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Monckeberg Medial Sclerosis degenerative calcifications of the Large and Medium muscular artery vessel wall media layer
where are atherosclerotic aneurysm found distal aorta and common iliacs
where is a syphilitic aneurysm found ascending aorta and arch
where are dissecting aneurysms found in the proximal aorta from an intimal tear 1 to 2 cm above the aortic valve
what are varicose veins dilated superficial veins
what causes deep vein thrombosis stasis and or inflammation
what is lymphangitis inflammation of the lymphatics usually in an area of previous trauma via GAS
a capillary hemangioma is called a birthmark
a cavernous hemangioma is called a port wine stain (large vascular channels)
where are angiosarcomas found in the skin and soft tissue rare malignant neoplasm of the endothelial cells
angiosarcomas of the liver are associated with? environmental carcinogens (arsenic and vinyl chloride)
Kaposi Sarcoma on skin or mucus membranes, GI and Lungs in AIDS patients Herpes Simplex 8
Acute Mastitis inflammation of the breast due to staph. aureus in the babies mouth
Lactiferous mastitis another name for acute mastitis (inflammatory condition of the breast from feeding)
Granulomatis Mastitis Inflammation caused by infections that can’t be cleared like Tb, Sarcoid, or foreign material
Mammary duct Ectasia infiltration of histiocytes and secretions with fibrosis and inflammation subareolar
what causes fat necrosis fibrocystic change, ductal hyperplasia and radial scar
what is fibrocystic change not a disese dilations of the ducts with apocrine metaplasia and fibrosis
what is sclerosing adenosis whe tne terminal ducts and acini proliferate with fibrotic stroma seen in those with fibrocystic change
Ductal hyperplasia alone or with fibrocystic change (can progress to cancer if proliferation is atypical)
fibroadenoma benign neoplasm presents a mass in 20-30 y/o women
what are the benign neoplasms of the breast fibroadenoma, intraductal papilloma, nipple papilloma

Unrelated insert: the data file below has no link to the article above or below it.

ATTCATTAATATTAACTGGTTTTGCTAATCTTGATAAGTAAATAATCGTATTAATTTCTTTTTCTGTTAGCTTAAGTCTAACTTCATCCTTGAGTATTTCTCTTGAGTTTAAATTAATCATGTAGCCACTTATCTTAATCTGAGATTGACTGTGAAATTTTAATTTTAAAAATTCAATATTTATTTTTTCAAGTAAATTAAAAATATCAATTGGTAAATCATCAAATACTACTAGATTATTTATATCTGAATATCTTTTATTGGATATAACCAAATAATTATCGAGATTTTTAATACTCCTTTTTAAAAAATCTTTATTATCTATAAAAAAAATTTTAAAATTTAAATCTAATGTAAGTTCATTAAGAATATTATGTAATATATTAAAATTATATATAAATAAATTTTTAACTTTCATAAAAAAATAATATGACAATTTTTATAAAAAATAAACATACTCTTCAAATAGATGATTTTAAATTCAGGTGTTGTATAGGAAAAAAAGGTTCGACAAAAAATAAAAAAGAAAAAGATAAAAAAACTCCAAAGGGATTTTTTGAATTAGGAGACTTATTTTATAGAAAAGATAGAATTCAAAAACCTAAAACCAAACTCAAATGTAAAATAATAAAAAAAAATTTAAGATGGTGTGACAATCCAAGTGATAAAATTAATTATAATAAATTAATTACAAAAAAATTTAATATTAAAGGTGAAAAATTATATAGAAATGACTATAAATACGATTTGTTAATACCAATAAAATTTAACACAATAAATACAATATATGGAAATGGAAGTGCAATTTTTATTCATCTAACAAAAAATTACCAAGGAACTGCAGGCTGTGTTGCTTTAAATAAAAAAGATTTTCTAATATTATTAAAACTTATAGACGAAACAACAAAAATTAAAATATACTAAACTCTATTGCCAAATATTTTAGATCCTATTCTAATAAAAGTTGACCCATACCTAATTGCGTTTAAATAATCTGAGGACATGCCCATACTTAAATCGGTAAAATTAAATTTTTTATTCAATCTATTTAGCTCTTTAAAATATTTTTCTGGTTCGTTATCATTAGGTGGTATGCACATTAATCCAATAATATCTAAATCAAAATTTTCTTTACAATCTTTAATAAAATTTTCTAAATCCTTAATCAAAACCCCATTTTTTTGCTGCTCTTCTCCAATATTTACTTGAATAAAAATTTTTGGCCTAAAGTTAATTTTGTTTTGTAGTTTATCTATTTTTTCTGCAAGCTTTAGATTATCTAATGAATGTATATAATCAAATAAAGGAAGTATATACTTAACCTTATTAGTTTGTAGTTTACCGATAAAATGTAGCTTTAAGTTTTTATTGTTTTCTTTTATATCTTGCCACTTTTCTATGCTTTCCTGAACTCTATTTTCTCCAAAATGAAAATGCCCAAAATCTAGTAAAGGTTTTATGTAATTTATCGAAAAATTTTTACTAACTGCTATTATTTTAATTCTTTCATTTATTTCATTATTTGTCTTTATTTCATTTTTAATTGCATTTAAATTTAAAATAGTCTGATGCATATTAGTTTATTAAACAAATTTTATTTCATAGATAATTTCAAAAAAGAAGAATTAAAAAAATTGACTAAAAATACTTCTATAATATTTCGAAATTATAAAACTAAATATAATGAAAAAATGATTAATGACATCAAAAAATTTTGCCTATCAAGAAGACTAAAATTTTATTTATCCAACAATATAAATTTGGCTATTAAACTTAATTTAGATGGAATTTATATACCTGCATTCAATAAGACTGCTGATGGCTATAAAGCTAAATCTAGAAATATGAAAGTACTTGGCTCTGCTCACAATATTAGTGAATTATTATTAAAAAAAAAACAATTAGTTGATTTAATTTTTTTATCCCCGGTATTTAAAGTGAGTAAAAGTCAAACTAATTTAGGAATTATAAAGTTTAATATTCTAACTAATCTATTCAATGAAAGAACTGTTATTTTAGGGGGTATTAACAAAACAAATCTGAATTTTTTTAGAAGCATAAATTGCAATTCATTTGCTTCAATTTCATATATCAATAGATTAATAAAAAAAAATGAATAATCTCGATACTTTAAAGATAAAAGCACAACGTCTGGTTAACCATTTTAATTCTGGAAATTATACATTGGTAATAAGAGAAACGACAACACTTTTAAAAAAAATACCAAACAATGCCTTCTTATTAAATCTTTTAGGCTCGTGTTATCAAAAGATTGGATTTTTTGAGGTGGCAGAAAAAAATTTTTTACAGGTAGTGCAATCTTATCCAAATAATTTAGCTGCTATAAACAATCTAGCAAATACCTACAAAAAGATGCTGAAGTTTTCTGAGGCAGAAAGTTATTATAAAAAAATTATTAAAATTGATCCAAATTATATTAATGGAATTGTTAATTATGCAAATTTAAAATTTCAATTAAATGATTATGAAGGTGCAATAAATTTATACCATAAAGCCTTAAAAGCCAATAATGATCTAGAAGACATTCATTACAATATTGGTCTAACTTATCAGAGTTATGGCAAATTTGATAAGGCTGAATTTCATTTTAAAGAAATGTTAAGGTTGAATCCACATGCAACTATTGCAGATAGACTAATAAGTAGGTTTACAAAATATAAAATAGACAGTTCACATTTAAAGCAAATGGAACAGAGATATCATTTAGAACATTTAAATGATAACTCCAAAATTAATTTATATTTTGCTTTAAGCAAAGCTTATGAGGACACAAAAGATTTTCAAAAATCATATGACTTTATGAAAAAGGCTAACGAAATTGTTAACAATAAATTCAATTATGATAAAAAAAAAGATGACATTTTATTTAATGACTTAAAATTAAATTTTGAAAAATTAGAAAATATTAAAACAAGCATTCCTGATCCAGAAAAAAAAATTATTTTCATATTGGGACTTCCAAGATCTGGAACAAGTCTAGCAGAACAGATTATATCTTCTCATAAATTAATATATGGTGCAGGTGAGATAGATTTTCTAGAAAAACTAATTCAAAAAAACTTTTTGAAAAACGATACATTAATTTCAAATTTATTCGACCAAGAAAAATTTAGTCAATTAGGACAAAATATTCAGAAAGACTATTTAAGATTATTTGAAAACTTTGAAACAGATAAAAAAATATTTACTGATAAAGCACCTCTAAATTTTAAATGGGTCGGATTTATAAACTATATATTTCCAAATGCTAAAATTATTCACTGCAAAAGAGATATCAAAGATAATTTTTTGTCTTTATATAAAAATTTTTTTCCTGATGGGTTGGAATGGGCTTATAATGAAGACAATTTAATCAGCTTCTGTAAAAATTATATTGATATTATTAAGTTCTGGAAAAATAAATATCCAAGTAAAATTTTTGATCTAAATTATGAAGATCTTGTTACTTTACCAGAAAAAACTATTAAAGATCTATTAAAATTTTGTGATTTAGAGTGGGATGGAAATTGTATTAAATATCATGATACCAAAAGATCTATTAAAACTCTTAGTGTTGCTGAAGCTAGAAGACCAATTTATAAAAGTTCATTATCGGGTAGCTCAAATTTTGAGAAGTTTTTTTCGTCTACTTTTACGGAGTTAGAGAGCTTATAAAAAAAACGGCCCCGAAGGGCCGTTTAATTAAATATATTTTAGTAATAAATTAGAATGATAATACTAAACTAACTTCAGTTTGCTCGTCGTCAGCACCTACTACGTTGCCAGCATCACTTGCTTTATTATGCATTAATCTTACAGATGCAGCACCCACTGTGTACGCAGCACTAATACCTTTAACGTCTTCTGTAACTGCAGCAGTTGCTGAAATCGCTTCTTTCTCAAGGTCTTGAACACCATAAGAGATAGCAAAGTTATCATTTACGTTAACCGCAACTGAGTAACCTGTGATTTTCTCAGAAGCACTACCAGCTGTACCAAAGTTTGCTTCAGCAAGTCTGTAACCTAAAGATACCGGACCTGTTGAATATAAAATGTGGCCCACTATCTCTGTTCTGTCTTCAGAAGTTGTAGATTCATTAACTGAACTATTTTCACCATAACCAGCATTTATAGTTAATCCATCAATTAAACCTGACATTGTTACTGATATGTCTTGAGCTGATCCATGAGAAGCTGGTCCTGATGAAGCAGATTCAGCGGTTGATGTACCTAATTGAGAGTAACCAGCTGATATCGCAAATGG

Radial Scar often confused with malignancy but is benign fibroelastic core with radiating ducts and lobules
intraductal papilloma large duct with subaereolar location and discharge
nipple papilloma subaereolar mass with discharge and errosion that looks like Padget’s disease
what are the carcinomas in situ of the breast ductal, lobular and padgets
how is ductal carcinoma distributed usually unifocal with risk on the ipsilateral side
what carcinoma in situ makes you watch only the affected side ductal carcinoma in situ
how are lobular carcinomas in situ distributed multifocal with worry about both breasts
which in situ carcinoma makes you worry about both breasts lobular carcinoma in situ
padgets disease tumor confined in the epithelium of the nipple
50-70% of invasive breast cancers are? invasive ductal carcinomas
how do invasive lobular carcinomas present not as a mass they are too diffuse and lack desmoplasia (fibroblasts)
inflammatory carcinoma not distinct but appears a a peu de orange with spread over the skin of the breast
Phylloid turmo leaf like tumor that occurs around age 45 with hypercellualar overgrowth of bland ductal elements
what is gynecomastia gland or stromal hyperplasia in men
Libman Sacks Endocarditis associated with SLE (50% of lupus patients) may embolize or be colonized
Carcinoid Heart disease plaque like pearly whit fibrous thickening of the RV endocardium they can secreate bioactive amines and will mimic sympathetic nervous system activation
AD Dilated Cardiomyopathy most common primary cause of cardiomyopathy affects sarcoglycan, troponin and myosin
X linked dilated cardiomyopathy affects the dystrophin gene on X21 in teen boys (related to MD) no transmission of force
Mitochondrial primary Dilated cardiomyopathy accounts for? <10% of primary cardiomyopathy
Pregnancy induced secondary dilated cardiomyopathy when? third trimester or postpartum
Secondary metabolic Dilated cardiomyopathy is caused by Hyper OR Hypothyroid or Thiamine Deficiency
localized amyloidosis of the heart restrictive cardiomyopathy in the elderly pale heart with amyloid around the vessels and myocardium
Systemic amyloidosis affecting the heart the heart most common cause of death in people with plasma cell dyscrasia
Obliterative restrictive Cardiomyopathy low volume low compliance cardiomyopathy via endocardial enlargement
Loeffler’s endomyocarditis Obliterative restrictive cardiomyopathy caused by hypereosinophilia common in the subtropics of africa
endocardial fibroelastosis Restrictive obliterative cardiomyopathy with normal wall but large endocardium (10x normal) with cartilage like fibroelastic endocardial thickening common in those age 0-2 Left more than right
Primary causes of myocarditits viral usually viral (coxsackie A/B, polio, Echo, influenza, CMV, HSV
primary bacterial cause of myocarditis corynebaterium, borrelia and rickettsial/fungal in immunosuppressed
Primary pericarditis is usually viral
Hemorrhagic pericarditis is due to? Tb or tumor and always scars
fibrinous pericarditis is due to MI or Radiation (bread and butter appearance)
serous pericarditis is due to autoimmune or uremia
difference between chronic adhesive and chronic constrictive adhesive pulls and dilated the heart which constrictive (scar) enclosed and decreases the size of theheart
which pericarditis can progress to chronic supporative, hemorrhagic and caseous
most common primary cardiac tumor Myoxoma Mostly left atrium this is a friable tumor
what is the most common primary tumor in children (cardiac) rhabdomyosarcoma associated with tuberous necrosis
Created by: jmuame03